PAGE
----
During 1942 my father Frank was incarcerated in Pudu Gaol, Kuala Lumpur, Malaya, He was a guest of the Imperial Japanese Army following his capture during the Battle of Muar in January, 1942.
The gaol is located along Jalan Hang Tuah. During November, 2009 I was able to take some photographs of the gaol. I was in Kuala Lumpur for about eight days conducting some education technology workshops of behalf of AKEPT, the Malaysian Ministry of Higher Education and Nanyang Technological University Singapore. The workshops were held at the University Putri Malaysia and focusued upon eLearning Implementation & Web 2.0 Technologies in Higher Education. There were participants from each of Malaysia’s universities at the workshops.
While I was in Kuala Lumpur I took the chance to visit the gaol and take some photographs. I took most of the photographs from the Hang Tuah monorail station which partially overlooks the gaol. My father was in the gaol from late January 1942 through to the 30th September 1942.
Charlie Edwards, also a member of the 2/19th Battalion AIF with my father, wrote this account of life in Pudu Gaol in a letter to myself some years back.
“It would have been after this that he was taken prisoner. I was taken prisoner on the 22nd January 1942 and three days later entered Pudu Gaol. I recall that over the next fortnight small groups drifted into the gaol. Frank, as I recall, came in with Captain Reg Newton and Sergeant Sam Cameron, “D” Company, Quarter Master Sergeant. They were all in a very distressed state about the end of the first week in February 1942.
About the middle of March, well after the Fall of Singapore, we were moved, the Australians first into the gaol proper, from the very crowded and insanitary area of the Womens’ prison. Here the boredom of a P.O.W.’s life went on, and most of the men stricken with diaorrhoea or dysentery as well as malaria, and all on very tiny rations.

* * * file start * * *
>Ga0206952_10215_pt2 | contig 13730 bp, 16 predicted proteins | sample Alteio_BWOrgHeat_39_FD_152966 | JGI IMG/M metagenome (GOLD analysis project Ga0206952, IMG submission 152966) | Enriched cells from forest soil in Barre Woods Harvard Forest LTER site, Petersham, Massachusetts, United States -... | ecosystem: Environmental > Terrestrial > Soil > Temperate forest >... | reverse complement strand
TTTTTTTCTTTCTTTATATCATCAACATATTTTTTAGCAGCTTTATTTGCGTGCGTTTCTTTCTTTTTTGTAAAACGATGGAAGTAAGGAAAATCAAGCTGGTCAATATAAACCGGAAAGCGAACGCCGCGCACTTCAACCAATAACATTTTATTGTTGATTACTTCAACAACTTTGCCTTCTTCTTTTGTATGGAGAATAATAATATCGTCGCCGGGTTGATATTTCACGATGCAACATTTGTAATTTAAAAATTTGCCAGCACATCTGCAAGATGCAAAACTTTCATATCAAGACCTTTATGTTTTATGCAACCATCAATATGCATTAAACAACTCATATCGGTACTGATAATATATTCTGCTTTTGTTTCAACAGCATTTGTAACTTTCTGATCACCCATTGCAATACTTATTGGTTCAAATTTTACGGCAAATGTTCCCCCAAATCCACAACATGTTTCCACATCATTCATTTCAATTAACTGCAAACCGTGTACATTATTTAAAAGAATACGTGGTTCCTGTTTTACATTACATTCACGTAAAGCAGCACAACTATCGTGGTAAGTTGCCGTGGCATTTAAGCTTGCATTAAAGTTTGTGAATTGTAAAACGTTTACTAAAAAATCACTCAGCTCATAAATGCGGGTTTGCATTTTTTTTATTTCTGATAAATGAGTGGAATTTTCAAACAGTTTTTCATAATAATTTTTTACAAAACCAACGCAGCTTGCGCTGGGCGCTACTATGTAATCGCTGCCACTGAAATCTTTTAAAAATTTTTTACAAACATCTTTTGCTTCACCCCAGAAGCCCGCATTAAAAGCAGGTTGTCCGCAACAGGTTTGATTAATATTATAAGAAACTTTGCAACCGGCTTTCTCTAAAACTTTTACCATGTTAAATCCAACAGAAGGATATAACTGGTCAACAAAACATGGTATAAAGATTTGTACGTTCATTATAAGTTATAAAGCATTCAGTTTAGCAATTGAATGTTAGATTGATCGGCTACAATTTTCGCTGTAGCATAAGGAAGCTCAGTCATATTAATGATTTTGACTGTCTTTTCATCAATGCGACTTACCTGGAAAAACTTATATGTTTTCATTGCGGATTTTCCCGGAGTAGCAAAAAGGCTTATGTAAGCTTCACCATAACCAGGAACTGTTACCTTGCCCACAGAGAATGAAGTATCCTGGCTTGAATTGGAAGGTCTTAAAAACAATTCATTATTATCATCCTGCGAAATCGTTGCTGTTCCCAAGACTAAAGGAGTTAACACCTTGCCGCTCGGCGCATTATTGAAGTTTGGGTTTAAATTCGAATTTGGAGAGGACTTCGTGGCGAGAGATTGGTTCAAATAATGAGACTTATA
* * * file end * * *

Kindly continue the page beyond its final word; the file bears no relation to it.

After a while the men started to succumb to three other diseases and all were diet deficiency diseases. Beri-beri, extreme tinea, and “happy feet”. With beri-beri the ankles, testicles and face all swell up like footballs. I recall on my way back from the tong a fellow said “good day Charlie”. I looked at him and all I could see was three slits, his two eyes and mouth, even his nose had disappeared. He was unrecognisable.
Tinea started at the scrotum and continued in about a four inch strip down to the knees on the inside of the legs. The itch was unbearable, and if you scratched it, it only became worse. The only remedy we had was coconut oil, and when we applied this we could hardly stand it. “Happy Feet” was like having pins and needles in the feet only about ten thousand times worse than ordinary. Frank would have suffered at least two of these diseases.
Days ran into weeks and weeks into months. It must have been into May when we had a change of administration to a Naval camp Commandant who was much more lenient. We all said he have been round the world a little bit more and learnt to be a bit more compassionate. He introduced a canteen where we we were allowed to buy peanuts, bananas, and other fruit and tobacco. With these extra nutrients these diseases disappeared.
So life in Pudu went interminably on until about the first weeks in September, when rumours began to fly that we would be moving. So, on the 30th September, 1942, the Australians were moved by train to Singapore.
On our arrival in Changi it was almost like coming home. Everyone was well dressed and looking fit. In Pudu the Japs had given us nothing, we were in rags, some of the men were still eating out of hub caps and coconut shells.”
When I visited the prison and took the photographs from the vantage point of the metro station I stood there and wondered how could my father exist and survive in such terrible conditions. No connection with the outside world. Disease, the threat of death at any moment, simply not knowing.
Charlie Edwards drew a map of the gaol and he sent me a copy. Click on the map to view a larger copy of the map.
I took a series of shots using the panorama feature of my camera and I stictched the images together using Photoshop Elements. Took a while to merge the nine different images however I am happy with the final result. Click on the image below to view the panorama (8600 x 1150 pixels; 2.3mb). It may take a while to download.
Interestingly, I shared the story of my visit to the gaol with the participants of the workshop and mentioned how I had attempted to seek permission, without success, to photograph of the prison from the Berjaya Times Square building opposite. Coincidentally one of the participants, Kristy Christie, also worked in an office in that building and she was able to take some photographs of the prison from an elevated position.
The western wall of the prison was demolished recently to make way for road widening and as some of the links below reveal the gaol is scheduled for demolition.